Students showcase cross-community project at Esri International User Conference

 The Lurgan Shared Education Project was chosen ahead of thousands of other school projects from around the world for its demonstration of how digital mapping technology can be used to promote peace.

Students showcase cross-community project at Esri International User Conference
Students showcase cross-community project at Esri International User Conference

Students showcase cross-community project at Esri International User Conference

Students from Lurgan College, St. Ronan’s College and Lurgan Junior High School showcased their Shared Education Project, at the Esri International User Conference, in San Diego on Wednesday. The project brought together Catholic and Protestant students to map and analyse sectarian divisions in Lurgan, while working together to bring about positive change in their communities.

 Held in the San Diego Convention Centre, the week-long event is the world’s largest Geographic Information Systems (GIS) conference. It gathers users, experts, scientists, educators and decision makers from every discipline – including commercial businesses, governments and non-profits – from 128 countries, interested in how GIS can transform their work, organisations, communities and countries.

 The Lurgan Shared Education Project was chosen ahead of thousands of other school projects from around the world for its demonstration of how digital mapping technology can be used to promote peace.

 Three students, three teachers and a member of the PSNI travelled to San Diego to present alongside world-renowned speakers, such as Jane Goodall and E.O. Wilson – who discussed the importance of biodiversity conservation – and Jack Dangermond, president and founder of Esri.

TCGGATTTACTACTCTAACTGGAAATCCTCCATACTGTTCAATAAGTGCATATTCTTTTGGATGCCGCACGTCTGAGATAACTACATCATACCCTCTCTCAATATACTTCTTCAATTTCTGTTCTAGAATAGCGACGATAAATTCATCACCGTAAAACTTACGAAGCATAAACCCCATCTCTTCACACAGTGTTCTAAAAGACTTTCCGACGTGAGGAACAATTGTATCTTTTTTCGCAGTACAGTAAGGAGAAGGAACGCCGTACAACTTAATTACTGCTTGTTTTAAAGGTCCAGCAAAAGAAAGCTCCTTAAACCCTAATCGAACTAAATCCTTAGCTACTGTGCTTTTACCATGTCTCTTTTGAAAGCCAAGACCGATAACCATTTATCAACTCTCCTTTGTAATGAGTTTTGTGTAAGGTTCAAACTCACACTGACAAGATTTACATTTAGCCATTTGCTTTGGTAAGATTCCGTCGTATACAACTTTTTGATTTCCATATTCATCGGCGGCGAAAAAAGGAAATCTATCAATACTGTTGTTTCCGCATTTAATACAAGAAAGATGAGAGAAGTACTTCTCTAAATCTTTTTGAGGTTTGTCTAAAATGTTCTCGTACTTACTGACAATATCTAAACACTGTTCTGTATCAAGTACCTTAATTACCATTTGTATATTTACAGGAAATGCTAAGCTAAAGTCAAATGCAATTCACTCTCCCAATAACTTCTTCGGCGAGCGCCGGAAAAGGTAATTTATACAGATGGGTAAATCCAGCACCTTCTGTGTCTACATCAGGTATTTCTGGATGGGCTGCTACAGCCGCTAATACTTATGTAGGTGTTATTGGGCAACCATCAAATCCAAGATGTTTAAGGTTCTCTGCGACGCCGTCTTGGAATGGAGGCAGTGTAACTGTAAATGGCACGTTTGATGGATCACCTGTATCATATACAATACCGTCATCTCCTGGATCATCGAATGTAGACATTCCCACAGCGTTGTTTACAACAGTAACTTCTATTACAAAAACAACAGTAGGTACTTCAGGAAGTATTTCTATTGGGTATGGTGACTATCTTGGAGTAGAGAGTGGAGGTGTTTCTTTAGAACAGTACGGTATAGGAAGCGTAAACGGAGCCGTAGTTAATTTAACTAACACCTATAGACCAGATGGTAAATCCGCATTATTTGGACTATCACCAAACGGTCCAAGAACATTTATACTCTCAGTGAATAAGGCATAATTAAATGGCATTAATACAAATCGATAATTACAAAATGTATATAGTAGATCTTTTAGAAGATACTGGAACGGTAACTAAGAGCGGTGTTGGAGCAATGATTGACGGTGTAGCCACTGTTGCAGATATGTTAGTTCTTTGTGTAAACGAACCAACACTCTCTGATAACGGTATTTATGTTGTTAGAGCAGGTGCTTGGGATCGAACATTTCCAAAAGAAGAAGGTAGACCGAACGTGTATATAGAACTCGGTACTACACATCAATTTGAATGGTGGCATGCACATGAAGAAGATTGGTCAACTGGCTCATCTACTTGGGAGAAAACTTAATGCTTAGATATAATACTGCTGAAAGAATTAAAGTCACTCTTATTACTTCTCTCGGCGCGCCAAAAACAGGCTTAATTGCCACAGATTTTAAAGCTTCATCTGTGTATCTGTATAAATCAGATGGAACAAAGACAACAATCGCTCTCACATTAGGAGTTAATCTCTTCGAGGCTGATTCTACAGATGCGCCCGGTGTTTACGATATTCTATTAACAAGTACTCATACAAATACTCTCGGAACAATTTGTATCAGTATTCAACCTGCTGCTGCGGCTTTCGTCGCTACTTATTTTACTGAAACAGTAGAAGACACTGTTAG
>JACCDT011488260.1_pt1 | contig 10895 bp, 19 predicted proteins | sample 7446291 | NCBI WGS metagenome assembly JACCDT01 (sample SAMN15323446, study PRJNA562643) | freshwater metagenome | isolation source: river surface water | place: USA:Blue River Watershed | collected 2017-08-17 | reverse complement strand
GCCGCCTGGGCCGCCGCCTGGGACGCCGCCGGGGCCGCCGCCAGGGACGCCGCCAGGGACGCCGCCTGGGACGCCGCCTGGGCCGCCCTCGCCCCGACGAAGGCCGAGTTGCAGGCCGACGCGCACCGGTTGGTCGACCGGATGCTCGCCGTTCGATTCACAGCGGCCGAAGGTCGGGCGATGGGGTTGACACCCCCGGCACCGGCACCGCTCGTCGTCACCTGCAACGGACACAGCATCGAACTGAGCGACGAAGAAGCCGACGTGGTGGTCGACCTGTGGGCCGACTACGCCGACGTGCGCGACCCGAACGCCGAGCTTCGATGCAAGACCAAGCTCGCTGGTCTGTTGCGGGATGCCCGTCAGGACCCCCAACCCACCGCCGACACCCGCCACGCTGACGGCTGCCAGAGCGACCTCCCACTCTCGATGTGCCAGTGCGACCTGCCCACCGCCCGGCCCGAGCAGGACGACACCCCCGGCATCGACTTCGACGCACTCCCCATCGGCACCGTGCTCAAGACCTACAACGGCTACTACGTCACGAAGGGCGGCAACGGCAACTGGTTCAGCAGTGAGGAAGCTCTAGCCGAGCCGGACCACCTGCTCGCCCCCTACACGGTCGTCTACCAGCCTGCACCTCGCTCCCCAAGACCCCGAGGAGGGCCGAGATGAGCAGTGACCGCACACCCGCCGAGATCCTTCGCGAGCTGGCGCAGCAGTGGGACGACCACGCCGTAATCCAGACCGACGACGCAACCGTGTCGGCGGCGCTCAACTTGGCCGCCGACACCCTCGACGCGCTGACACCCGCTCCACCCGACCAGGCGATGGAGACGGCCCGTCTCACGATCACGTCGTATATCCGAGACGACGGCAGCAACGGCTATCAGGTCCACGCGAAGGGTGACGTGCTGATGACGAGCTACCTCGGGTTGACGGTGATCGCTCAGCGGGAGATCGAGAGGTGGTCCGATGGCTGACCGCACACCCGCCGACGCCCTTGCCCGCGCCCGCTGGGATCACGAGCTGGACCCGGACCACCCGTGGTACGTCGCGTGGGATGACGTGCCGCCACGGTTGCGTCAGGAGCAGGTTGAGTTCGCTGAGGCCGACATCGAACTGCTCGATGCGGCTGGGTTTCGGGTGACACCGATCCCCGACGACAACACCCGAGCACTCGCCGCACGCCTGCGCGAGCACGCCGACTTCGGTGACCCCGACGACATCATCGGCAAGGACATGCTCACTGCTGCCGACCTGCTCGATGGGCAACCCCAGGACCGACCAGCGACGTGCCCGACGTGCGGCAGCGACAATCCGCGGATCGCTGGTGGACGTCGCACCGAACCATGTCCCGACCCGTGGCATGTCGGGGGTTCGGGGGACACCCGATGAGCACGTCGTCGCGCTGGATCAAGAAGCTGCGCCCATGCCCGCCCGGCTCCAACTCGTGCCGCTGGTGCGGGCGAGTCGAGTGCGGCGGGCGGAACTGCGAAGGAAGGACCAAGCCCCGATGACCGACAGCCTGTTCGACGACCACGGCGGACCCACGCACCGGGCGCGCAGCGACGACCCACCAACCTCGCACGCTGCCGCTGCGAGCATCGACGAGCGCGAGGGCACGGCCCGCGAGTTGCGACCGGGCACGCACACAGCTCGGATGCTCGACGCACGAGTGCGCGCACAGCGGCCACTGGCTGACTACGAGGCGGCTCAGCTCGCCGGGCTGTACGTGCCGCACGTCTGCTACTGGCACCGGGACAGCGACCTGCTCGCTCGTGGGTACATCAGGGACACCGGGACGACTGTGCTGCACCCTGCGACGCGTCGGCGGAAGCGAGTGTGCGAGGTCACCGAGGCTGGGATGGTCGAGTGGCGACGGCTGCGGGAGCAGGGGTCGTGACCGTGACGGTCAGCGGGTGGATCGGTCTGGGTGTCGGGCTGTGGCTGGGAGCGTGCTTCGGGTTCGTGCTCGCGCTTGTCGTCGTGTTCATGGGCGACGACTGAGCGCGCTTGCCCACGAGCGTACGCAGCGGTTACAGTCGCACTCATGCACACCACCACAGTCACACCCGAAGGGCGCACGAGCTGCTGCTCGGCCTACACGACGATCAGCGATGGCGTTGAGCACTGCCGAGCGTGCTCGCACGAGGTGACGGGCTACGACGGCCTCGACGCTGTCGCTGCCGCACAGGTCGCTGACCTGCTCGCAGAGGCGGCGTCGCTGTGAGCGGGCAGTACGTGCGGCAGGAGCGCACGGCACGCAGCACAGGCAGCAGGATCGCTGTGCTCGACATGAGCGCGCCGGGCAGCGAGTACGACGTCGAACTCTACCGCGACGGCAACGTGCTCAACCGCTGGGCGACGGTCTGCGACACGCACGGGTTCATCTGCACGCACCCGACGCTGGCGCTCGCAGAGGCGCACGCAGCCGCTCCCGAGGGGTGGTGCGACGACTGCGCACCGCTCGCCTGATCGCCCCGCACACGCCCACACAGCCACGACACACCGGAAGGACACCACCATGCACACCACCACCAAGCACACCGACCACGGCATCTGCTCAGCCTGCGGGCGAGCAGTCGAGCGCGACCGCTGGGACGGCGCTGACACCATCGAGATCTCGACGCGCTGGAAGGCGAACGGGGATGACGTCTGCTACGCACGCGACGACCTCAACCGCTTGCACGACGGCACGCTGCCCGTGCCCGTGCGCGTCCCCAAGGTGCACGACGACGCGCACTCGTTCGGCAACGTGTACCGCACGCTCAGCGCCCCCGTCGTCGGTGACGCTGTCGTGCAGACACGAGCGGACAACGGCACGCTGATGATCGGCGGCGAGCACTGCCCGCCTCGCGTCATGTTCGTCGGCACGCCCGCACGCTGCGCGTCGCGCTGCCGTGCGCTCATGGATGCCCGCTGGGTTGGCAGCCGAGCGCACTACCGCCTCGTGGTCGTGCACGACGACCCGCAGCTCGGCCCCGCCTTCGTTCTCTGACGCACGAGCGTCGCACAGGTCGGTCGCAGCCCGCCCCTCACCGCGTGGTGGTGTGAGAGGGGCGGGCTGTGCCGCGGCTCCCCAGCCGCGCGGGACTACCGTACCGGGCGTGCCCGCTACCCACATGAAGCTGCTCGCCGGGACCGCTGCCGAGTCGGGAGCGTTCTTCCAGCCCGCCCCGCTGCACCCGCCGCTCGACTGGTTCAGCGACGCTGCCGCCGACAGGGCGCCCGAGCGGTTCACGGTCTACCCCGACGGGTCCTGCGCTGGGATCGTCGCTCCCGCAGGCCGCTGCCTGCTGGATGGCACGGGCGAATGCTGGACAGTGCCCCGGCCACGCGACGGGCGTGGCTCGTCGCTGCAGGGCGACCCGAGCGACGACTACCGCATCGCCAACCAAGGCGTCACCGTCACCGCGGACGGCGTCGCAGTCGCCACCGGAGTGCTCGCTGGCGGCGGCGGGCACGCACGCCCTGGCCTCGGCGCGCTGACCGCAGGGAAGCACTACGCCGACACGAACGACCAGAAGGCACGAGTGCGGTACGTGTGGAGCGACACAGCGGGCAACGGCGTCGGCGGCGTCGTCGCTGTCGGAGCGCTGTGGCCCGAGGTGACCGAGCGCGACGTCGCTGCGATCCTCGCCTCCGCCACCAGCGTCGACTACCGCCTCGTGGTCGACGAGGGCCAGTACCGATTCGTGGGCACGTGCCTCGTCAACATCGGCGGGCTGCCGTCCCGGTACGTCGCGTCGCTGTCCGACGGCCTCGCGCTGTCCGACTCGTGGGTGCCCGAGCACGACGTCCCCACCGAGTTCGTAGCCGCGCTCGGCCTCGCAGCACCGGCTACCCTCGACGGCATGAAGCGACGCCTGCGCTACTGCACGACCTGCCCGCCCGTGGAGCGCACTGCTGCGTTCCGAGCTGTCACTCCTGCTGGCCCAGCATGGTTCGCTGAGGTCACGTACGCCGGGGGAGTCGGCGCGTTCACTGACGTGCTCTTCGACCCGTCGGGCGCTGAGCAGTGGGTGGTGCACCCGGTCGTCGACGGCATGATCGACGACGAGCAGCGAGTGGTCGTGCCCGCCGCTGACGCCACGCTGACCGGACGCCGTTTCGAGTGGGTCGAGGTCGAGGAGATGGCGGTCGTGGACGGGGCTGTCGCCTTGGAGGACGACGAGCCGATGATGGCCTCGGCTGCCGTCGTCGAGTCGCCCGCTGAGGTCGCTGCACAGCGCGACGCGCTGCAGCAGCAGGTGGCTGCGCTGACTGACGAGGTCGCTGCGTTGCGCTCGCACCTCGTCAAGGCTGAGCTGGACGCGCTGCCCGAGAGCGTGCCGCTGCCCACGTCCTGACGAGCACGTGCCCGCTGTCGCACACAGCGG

Alistair Hamill, head of geography, Lurgan College, said: “It is an incredible honour to have been chosen by Esri to travel to the US and present in front of such an engaged and global audience. The students are an inspiration and this has been a life-changing experience for them. As well as presenting at this prestigious event, through the project they have increased their understanding of their town and each other – forming lifelong bonds with new friends. They have also shown the power of collaboration and demonstrated the possibility of a more peaceful and inclusive future.”

 Lurgan is a very spatially divided town – residential areas tend to be segregated and public spaces are often underused, especially at night. Students from the three schools came together and visited locations across both sides of the community in Lurgan, recording their perception of safety within that space using Esri’s mobile apps. With the aid of their teachers and Esri Ireland’s ArcGIS for Schools team, students then used Esri’s ArcGIS online mapping platform to analyse the data.

 The survey showed that sectarian divides still exist in the town, highlighting locations that certain students rarely or never visit and others which they feel uncomfortable and unsafe in. The students then discussed the reasons behind the findings as well as ideas to reduce divisions in Lurgan. These insights were shared with the PSNI, the local council and the community relations council.